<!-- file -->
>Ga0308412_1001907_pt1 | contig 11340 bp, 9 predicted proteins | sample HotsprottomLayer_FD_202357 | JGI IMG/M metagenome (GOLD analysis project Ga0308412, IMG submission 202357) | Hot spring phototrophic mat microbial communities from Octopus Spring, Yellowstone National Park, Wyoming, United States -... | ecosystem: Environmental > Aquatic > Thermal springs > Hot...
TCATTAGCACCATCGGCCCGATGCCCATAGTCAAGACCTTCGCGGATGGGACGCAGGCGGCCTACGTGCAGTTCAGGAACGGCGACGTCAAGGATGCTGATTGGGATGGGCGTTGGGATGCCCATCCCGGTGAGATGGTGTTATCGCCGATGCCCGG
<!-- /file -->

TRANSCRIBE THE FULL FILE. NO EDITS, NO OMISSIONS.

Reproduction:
>Ga0308412_1001907_pt1 | contig 11340 bp, 9 predicted proteins | sample HotsprottomLayer_FD_202357 | JGI IMG/M metagenome (GOLD analysis project Ga0308412, IMG submission 202357) | Hot spring phototrophic mat microbial communities from Octopus Spring, Yellowstone National Park, Wyoming, United States -... | ecosystem: Environmental > Aquatic > Thermal springs > Hot...
TCATTAGCACCATCGGCCCGATGCCCATAGTCAAGACCTTCGCGGATGGGACGCAGGCGGCCTACGTGCAGTTCAGGAACGGCGACGTCAAGGATGCTGATTGGGATGGGCGTTGGGATGCCCATCCCGGTGAGATGGTGTTATCGCCGATGCCCGG